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Brunswick Stew -- a Southern favorite

Updated on February 15, 2015
A bowl of Brunswick Stew on a chilly evening is a delight
A bowl of Brunswick Stew on a chilly evening is a delight | Source
4.5 stars from 2 ratings of Brunswick Stew
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Colonial Williamsburg is a living-history museum located in southeast Virginia. The city was the capital of Colonial Virginia from 1699-1780.

I first discovered Brunswick Stew -- a unique Southern stew -- many years ago when I visited Colonial Williamsburg with a friend. I was living in Norfolk, Va. at the time and she flew down from Michigan to visit me while my husband was deployed. After walking around the historic village, we had lunch at Chowning’s Tavern.

I was intrigued by this stew “made of young fowl and garden vegetables.” This blend of chicken, tomatoes, okra and other vegetables was a tasty delight and a welcome change from heavier beef stews. I wondered how to make it but didn’t have the faintest idea how to go about recreating it.

Shortly after that, my mother-in-law, who lived in Mobile, Alabama, gave me a cookbook of old southern recipes compiled by a local church group. As I thumbed through it, I happened upon a recipe for Brunswick stew. The recipe called for multiple chickens and had measurements and some ingredients I had to adapt to a more modern time. I’ve been making this stew for about 30 years and I hope you enjoy it as much as my family does. It’s the perfect meal for a cold fall or winter day.

Brunswick Stew

I take two days to make this stew but you can do it in just one. I do it over two days so that I can chill the stew and skim extra fat off the top before I rewarm it for dinner. Whether you do this stew in one day or two, you'll first cook the chicken (I use a crock pot) and then assemble the cooked chicken, its broth and the rest of the ingredients in a stockpot to simmer. It's easy and delicious.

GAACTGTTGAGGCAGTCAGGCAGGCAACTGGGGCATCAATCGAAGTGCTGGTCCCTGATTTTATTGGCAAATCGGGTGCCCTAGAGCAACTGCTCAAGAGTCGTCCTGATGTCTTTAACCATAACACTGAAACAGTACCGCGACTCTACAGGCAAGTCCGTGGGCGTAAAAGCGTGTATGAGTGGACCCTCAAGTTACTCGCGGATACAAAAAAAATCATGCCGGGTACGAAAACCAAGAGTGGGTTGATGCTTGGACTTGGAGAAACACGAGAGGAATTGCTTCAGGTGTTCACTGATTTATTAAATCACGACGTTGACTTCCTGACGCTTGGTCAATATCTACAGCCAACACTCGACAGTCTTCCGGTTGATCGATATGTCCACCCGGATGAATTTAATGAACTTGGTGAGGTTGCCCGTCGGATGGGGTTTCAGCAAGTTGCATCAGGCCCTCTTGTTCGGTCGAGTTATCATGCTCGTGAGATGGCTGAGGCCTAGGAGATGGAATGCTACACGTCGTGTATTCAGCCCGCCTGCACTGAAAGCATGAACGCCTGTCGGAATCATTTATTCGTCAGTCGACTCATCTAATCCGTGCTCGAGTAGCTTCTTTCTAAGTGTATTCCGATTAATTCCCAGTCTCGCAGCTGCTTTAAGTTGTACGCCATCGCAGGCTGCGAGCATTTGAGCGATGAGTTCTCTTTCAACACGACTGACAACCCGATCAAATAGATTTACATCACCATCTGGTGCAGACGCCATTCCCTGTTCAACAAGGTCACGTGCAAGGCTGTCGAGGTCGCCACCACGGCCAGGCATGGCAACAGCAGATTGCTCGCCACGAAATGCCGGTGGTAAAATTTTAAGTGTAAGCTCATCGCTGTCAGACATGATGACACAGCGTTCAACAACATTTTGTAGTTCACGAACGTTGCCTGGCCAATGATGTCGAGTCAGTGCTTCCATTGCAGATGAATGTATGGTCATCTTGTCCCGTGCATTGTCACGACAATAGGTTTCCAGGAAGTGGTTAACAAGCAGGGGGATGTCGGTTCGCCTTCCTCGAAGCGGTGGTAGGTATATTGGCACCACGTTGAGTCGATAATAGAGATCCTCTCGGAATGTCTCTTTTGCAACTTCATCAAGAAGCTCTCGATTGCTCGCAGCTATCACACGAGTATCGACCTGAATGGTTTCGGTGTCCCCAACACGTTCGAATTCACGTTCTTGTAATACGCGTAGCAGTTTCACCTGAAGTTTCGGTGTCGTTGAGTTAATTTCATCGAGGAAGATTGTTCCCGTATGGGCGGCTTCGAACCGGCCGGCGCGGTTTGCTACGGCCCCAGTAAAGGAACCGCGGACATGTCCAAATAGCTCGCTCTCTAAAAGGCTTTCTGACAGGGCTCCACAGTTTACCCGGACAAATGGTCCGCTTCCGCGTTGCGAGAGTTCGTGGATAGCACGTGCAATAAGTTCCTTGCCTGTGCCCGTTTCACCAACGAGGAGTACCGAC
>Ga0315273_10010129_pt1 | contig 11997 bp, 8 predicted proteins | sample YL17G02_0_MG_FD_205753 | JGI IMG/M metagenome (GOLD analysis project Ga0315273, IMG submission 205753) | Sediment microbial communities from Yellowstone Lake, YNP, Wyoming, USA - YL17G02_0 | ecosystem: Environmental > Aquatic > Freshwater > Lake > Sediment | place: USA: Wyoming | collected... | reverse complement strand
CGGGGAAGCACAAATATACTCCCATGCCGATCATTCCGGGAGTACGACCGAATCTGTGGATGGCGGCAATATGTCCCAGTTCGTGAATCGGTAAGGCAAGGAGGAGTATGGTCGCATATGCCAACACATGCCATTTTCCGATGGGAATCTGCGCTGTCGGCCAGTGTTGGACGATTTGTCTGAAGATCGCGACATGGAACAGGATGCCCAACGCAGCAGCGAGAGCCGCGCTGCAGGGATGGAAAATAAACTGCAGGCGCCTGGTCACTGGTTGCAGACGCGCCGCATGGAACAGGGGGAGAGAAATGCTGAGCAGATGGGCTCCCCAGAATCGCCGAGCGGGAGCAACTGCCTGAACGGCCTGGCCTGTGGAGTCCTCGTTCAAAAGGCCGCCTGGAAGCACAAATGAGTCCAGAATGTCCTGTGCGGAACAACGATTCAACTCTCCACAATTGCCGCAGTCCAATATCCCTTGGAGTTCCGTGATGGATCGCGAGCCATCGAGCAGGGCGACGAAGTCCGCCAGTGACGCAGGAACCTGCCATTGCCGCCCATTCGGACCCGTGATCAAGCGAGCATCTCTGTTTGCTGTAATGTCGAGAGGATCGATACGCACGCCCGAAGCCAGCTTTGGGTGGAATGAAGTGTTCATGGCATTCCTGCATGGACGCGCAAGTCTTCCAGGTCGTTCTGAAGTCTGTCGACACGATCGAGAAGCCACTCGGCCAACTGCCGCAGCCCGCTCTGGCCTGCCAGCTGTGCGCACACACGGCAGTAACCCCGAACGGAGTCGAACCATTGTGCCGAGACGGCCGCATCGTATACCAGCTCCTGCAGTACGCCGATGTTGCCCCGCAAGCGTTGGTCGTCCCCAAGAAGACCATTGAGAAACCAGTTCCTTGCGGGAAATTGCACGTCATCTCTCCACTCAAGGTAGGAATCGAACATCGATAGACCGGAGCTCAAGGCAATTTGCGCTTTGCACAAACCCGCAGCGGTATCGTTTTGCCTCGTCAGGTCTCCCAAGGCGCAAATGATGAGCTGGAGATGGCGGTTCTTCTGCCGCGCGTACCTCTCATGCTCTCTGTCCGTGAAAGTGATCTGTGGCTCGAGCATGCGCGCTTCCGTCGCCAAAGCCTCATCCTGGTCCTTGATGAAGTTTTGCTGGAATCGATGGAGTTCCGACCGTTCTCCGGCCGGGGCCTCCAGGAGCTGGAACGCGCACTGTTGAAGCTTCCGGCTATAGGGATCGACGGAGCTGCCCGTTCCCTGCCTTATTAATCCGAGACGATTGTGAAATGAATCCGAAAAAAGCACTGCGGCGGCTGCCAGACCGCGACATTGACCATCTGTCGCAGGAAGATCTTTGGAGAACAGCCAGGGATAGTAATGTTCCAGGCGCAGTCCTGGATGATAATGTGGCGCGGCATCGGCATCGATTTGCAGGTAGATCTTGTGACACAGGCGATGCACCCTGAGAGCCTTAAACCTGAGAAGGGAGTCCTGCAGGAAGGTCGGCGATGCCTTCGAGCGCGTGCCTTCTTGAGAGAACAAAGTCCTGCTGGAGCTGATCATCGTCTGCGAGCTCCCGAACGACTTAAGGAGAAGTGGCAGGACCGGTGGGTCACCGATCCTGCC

Cook Time

Prep time: 30 min
Cook time: 3 hours
Ready in: 3 hours 30 min
Yields: makes about 20 cups
Some of the ingredients for Southern Brunswick Stew
Some of the ingredients for Southern Brunswick Stew | Source


  • 3-4 pound chicken, washed, patted dry with giblets removed
  • 16-oz can whole tomatoes, undrained
  • 16-17 oz can lima beans, undrained
  • 16-17 oz can corn, undrained
  • 1 T butter or margerine
  • 1-1/2 T lemon juice
  • 3/4 cup chopped celery
  • 16-oz package frozen okra
  • 2 cloves garlic, minced
  • 1-3 T chopped onion
  • 1/4 cup catsup
  • 1 tsp Tabasco sauce
  • salt and pepper to taste
  • cornstarch about 2 T, (optional)
  • water about 1/4 cup, (optional)


  1. Put chicken in a crockpot and cook on high in 5 cups salted water until chicken is done, about a two and a half hours. While the chicken cooks, get the other ingredients ready.
  2. Dump the chicken broth into a 6-quart (minimum) pot. I set a colander over my large stockpot and then pour everything out from the crockpot into the stockpot. The chicken stays in the colander so it can cool and the liquid ends up in the pot.
  3. When the chicken is cool enough to handle, remove the meat from the bones and add it to the broth in the pot. Discard the skin and bones.
  4. Add all of the other ingredients to the pot except the cornstarch and water.
  5. Bring everything to a boil over high heat. Turn the heat down and let the stew simmer for about 30 minutes.
Corn muffins or rice are a nice accompaniment to Brunswick Stew
Corn muffins or rice are a nice accompaniment to Brunswick Stew | Source


1. Okra is a natural thickener but I also thicken the stew a bit more. If you decide to do the same, mix about 2 T of cornstarch with 4 T of water to make a thickener. About 30 minutes before you're ready to serve the stew bring it to a boil and then slowly pour some of the cornstarch mixture into the stew, stirring to blend it in. Let simmer a bit longer.

2. I serve Brunswick Stew with corn muffins. This recipe makes a lot but if you needed to stretch it further, you could serve it over cooked rice.

3. This stew freezes well so after my husband and I have had it a couple times, I'll freeze the rest in two-serving portions. On busy nights, all I need to do is pull out a container of frozen Brunswick Stew, reheat it on the stove or in the microwave and dinner is ready in no time.


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    • Danette Watt profile image

      Danette Watt 2 years ago from Illinois

      Thanks poetryman6969!

    • poetryman6969 profile image

      poetryman6969 2 years ago

      Once you add the corn muffins I am there! Looking good. voted up.

    • Danette Watt profile image

      Danette Watt 5 years ago from Illinois